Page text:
However, concerns over intellectual property rights prevent corporate clients from going for the bottom-dollar per-piece price that less reputable providers can offer, he said.
Still, more ethical overseas companies and the brokers that represent them can be alluring to corporate clients.
"In terms of our niche corporate customer, the three-week lead time rules out going overseas," Axtman said, stressing that the time it takes to ship product is a saving grace. "We do struggle competing with brokers. It can be a price-sensitive thing."
But when time sensitivity and price sensitivity collide, GLMT wins. And corporate users, who typically need product in hand to support critical events in the distribution of new or existing products, can not change their marketing strategies, reschedule trade shows or cancel key sales meetings to save a few dollars on CD-ROMs.
"When you are working with a broker and ask if you can get 1,000 pieces of your order sent early, the answer is no," Axtman said. "With us, the answer is yes."
The ability to handle small jobs also gives GLMT staying power. When the company first started replicating discs, Lauerman said, GLMT was unique in that it accepted small jobs other replicators would turn away.
As a result, GLMT, and the size of orders from repeat clients, have grown together, Lauerman said.
"The most efficient runs are 2,500 to 5,000," Lauerman said. "Anything under 1,000 and you have a lot of up-front costs that are hard to defray. Three years ago, our typical order was 1,600 pieces. Today, it is 2,900."
Even a product run of a few thousand is not enough to turn the heads of GLMT’s larger, publicly held competitors. Companies such as Warner Media and Sanyo Laser Products deal in pressings for large consumer product runs and may not, according to Lauerman, offer the type of handholding required of corporate clients who do not manage replication jobs every day.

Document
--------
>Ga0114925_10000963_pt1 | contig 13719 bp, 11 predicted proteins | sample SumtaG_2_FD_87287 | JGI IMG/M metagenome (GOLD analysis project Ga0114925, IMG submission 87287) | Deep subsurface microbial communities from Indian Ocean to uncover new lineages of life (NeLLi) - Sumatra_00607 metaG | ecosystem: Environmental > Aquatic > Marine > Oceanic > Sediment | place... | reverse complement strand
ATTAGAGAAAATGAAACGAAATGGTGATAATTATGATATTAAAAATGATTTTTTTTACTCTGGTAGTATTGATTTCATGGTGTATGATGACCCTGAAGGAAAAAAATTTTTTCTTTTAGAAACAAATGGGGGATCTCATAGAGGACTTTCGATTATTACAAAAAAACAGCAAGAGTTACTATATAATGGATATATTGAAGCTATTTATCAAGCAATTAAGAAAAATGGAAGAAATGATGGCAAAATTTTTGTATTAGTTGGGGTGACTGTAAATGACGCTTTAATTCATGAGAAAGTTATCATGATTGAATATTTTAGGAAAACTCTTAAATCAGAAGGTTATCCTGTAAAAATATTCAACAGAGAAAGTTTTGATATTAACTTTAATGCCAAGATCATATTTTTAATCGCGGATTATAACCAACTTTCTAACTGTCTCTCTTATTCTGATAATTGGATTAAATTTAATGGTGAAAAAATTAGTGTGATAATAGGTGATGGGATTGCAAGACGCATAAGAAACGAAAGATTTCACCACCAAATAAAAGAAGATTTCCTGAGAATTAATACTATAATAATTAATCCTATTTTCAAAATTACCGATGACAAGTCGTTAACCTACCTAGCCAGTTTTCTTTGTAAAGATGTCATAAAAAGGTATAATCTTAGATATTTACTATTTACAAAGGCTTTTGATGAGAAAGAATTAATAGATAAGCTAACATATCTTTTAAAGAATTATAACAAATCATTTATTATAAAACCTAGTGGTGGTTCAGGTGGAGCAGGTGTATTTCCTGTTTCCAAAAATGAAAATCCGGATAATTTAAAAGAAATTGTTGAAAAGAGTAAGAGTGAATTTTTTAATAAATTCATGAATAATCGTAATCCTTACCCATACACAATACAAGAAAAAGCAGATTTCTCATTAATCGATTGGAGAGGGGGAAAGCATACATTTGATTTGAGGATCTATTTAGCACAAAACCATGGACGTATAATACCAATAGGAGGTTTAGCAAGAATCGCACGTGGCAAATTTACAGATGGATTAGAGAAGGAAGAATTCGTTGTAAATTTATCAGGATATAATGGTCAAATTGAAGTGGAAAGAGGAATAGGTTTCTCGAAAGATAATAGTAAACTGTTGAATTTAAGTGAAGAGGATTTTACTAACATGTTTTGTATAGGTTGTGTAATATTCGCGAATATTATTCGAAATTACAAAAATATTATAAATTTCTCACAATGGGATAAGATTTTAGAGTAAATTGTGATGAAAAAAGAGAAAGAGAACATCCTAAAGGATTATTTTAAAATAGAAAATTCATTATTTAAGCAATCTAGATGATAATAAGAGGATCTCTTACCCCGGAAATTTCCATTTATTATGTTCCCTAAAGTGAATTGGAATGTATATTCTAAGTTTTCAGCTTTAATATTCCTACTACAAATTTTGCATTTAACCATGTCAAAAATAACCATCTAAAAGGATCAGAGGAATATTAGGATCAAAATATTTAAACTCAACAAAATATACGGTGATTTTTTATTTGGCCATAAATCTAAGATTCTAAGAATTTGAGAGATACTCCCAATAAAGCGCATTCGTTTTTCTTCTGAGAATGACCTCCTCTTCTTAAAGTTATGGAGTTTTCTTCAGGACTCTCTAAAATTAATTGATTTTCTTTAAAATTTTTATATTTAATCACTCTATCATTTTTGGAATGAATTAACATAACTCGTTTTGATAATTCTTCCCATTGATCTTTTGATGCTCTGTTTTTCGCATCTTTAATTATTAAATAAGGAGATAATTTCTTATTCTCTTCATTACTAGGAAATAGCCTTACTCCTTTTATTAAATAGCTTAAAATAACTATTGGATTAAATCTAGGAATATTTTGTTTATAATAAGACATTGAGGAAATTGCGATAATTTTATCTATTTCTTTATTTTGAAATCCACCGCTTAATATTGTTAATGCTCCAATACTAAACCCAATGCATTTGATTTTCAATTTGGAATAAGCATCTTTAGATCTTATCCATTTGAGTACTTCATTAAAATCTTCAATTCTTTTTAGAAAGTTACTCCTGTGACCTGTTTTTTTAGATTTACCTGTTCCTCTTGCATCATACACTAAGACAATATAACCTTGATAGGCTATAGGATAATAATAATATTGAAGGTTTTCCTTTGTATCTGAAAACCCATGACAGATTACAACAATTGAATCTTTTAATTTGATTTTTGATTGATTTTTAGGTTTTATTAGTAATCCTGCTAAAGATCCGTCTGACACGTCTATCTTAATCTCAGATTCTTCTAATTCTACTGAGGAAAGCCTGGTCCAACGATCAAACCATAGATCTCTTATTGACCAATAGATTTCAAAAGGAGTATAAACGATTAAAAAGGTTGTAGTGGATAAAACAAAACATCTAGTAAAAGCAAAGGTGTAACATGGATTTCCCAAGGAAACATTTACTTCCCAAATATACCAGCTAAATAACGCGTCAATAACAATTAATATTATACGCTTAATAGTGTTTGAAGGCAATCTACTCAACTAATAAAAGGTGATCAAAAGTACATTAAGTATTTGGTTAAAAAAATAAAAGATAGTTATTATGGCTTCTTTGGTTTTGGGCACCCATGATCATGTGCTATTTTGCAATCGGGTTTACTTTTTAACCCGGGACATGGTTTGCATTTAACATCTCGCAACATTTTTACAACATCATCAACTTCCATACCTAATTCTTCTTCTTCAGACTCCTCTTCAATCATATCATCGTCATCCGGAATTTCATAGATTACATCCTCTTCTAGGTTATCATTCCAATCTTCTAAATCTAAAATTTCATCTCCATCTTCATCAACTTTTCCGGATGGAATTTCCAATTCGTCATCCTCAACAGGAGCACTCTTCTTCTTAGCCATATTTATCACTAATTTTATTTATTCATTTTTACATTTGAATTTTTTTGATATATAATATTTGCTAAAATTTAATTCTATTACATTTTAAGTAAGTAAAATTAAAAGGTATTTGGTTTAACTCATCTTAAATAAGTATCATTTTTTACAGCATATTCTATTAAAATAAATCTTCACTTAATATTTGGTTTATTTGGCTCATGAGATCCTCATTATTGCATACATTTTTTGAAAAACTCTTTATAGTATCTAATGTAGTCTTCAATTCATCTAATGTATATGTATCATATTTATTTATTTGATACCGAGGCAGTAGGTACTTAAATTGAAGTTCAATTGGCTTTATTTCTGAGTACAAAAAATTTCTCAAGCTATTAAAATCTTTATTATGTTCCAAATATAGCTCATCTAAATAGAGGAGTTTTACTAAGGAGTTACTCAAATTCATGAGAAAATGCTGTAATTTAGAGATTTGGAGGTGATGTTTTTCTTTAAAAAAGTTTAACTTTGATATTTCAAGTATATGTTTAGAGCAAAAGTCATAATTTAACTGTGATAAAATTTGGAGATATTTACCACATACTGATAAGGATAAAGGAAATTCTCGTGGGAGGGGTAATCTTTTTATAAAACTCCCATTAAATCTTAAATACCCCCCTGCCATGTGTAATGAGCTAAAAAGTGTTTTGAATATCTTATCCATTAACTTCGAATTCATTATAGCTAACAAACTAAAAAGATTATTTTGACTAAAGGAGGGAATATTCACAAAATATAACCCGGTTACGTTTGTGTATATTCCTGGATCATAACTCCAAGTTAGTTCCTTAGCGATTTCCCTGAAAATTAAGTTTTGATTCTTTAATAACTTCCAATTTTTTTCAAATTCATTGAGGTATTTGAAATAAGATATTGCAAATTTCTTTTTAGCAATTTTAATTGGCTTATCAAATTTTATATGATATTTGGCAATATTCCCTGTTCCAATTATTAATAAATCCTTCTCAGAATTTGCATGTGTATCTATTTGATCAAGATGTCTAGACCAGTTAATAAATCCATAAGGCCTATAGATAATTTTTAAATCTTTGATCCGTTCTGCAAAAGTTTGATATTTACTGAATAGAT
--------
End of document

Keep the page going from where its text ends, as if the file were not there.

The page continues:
While GLMT started as a video duplicator, its efforts to cultivate and grow a CD replication business has positioned the firm in front of a trend from one media to another. Although 96 % of households nationwide have at least one VCR, and only 56% have at least one DVD, the wind is blowing hard in the direction of DVD and CD-ROM-based jobs.
"Three years ago, our mix was 80% VHS and 20% CD," Axtman said. "Now it’s more like 30% VHS and 70% CD."
According to the International Recording Media Association, demand for CD replication increased 56 % in 2002 and is on track for an increase of 32 % in 2003. While it took VHS 20 years to reach the level of market saturation it currently enjoys, DVD has required only a handful of years to get into half of all US households.
The direction of the wind is not likely to change anytime soon, according to Axtman.
"There have been other attempts to replace CD-ROM technology," Axtman said. "But with video in the form it is in now, the CD and DVD is lightweight and cheap to ship. It will be another 25 years before chip technology takes over."

Jan. 10, 2003 Small Business Times, Milwaukee